I think as a whole, faculty members knew more individuals across campus than they do today, which meant also it was a time in which it was not uncommon to go to a student union and see faculty members, either from different departments together, or faculty members with students. There was an awful lot of that going on. I don’t see much of that anymore. Maybe that’s the price of progress — I hope not.

If you didn’t–as I didn’t–witness the Civil Rights Movement firsthand, it can be hard to fully understand the length at which our citizens went to fight for equality in our country. And if you are a white male–as I am–it’s easy to ignore how far we have to go. It’s much easier when you get the opportunities to interact with people like Dr. Henderson because he has witnessed both sides. There are many advantages and disadvantages to living in a state so young (our university is predates statehood), and being able to work in an environment where people like George Henderson and David Boren still work, people who have come to help shape and define our state’s short history–that’s a real blessing that the University of Oklahoma affords.

And so we start the battle all over again.

Dr. George Henderson and me


I have to be honest. I’m really struggling with carrying on business as usual, particularly in the online space, due to the events that took place during the first weeks of the new presidency. Even more so, I struggle with how to be a valuable participant in the conversation. And so I struggle with what and how to write, even the simplest of event recap blog posts like this one (I’ve had to come back to this a handful of times to properly finish it).

As I reflect on my post-election actions thus far, I notice that I’ve become a bit of an internet recluse and being purposeful in expanding my vehicles for listening. In that, I’ve found Twitter lists to be really helpful as a way to gain new perspectives in mass. This White House Press Corps Twitter list has been a go-to. I’ve also subscribed to two separate lists: Republican and Democrat Congressman. And on a personal note, I’ve found myself staying farther away from social media when in the presence of my family in order to keep my mood in check. My social media apps are very strategically hidden from myself on my phone. My go-to nightly read is the NYTimes Evening Brief. I very highly recommend reading everything Maggie Haberman writes as her sources seem to be really close to the White House action and her coverage is really, really really good.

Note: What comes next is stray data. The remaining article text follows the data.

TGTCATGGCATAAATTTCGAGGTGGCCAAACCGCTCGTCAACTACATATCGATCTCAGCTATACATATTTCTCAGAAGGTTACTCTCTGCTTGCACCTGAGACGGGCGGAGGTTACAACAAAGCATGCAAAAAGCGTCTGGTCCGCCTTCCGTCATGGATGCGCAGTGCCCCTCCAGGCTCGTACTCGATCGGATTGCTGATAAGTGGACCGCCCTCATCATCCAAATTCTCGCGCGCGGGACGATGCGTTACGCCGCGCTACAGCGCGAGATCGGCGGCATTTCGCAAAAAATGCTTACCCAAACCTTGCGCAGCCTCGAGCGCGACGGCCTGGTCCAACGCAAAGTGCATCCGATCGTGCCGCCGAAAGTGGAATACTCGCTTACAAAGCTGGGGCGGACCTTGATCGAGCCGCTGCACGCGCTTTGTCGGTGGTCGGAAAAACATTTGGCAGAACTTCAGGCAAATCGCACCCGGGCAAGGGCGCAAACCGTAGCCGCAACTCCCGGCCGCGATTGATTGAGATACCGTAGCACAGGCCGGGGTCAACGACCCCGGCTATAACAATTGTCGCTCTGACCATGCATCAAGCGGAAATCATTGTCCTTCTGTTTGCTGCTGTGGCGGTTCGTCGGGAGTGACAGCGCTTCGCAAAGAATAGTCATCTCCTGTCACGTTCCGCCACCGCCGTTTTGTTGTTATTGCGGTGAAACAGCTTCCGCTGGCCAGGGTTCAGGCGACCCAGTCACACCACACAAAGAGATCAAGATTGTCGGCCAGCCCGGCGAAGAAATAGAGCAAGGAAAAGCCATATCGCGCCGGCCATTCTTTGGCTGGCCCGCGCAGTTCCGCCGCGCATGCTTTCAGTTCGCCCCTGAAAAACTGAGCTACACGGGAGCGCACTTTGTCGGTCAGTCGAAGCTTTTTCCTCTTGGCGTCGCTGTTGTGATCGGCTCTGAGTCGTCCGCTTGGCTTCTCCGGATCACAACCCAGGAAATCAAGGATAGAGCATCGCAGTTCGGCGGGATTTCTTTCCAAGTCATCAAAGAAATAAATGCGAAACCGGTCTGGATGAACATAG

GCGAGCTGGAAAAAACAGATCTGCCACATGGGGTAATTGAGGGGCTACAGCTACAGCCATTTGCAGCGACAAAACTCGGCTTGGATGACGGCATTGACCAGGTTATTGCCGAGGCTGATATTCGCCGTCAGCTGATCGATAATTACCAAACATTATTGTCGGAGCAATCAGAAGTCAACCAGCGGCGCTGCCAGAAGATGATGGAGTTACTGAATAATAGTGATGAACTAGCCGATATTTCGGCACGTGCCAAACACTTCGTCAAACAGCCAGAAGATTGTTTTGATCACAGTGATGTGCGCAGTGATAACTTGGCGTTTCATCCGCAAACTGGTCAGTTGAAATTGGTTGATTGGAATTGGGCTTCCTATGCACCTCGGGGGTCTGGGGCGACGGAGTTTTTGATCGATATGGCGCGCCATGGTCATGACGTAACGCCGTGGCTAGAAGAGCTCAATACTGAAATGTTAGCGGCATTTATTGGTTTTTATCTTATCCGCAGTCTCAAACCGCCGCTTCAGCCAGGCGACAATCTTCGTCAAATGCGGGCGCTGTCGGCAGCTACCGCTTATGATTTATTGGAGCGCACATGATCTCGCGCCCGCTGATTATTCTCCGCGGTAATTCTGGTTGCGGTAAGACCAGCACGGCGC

At the same time, I think about what happens if I stop blogging about work, education, and education technology. I certainly don’t think the world is a better place because of my writing, but I struggle with what would happen if I turned that part of my brain for a bit. If I stopped sharing my thoughts. And then I get even more scared that I’m feeding the beast by keeping my mouth shut. I’d be allowing external forces to deeply control what I do and do not share.

So I continue to blog. Not because of my ignorance to the world around or my lack of willingness to acknowledge it but because it is a vehicle for my sanity. Though these events put so much into a bigger perspective, I will not allow them to overshadow what I still feel like is work worth doing and words worth writing.

And so I blog.

You’re a mad person if you hadn’t been more appreciative of the friendships and relationships in your life lately. A couple weeks ago we held our annual Academic Technology Expo (ATE). We were fortunate enough to have two people here in Norman who I deeply respect. Gardner Campbell from VCU keynoted the event and Jeremy Dean from was also willing to brave an impending snow storm to visit campus as well.

I’ll work backwards and start with Jeremy. I invited Jeremy because we had two faculty panels that dealt with My team and I have been big supporters of since we heard about it. I’ve written about integrating it into every WordPress instance as a plugin and John Stewart has done great work with building the Collector, a Google Spreadsheet that interacts with the API. Jeremy and I connected first on Twitter and though we didn’t meet in person until OpenEd17, I knew very quickly after multiple nights of drinks and story swapping, that we we were kindred spirits.

I blogged a few months back about having Ben Scragg stay at my house for the Ohio State football game slash meet with our team. I’ve loved being able to open up my home to in-town visitors and offered up the guest room again to Jeremy if he wanted to come participate in the conversations. He obliged and hung out with the Crooms. Like Ben and myself, Jeremy is a dad of little girls and I can’t be thankful enough to how genuine and loving the people in my small, little network are. My oldest, who is five, mentioned this morning the Dragons Love Tacos book she received from “Mr. Ben” and the sticker book she received from “Mr. Jeremy.” No joke, the tiny remembers them by name.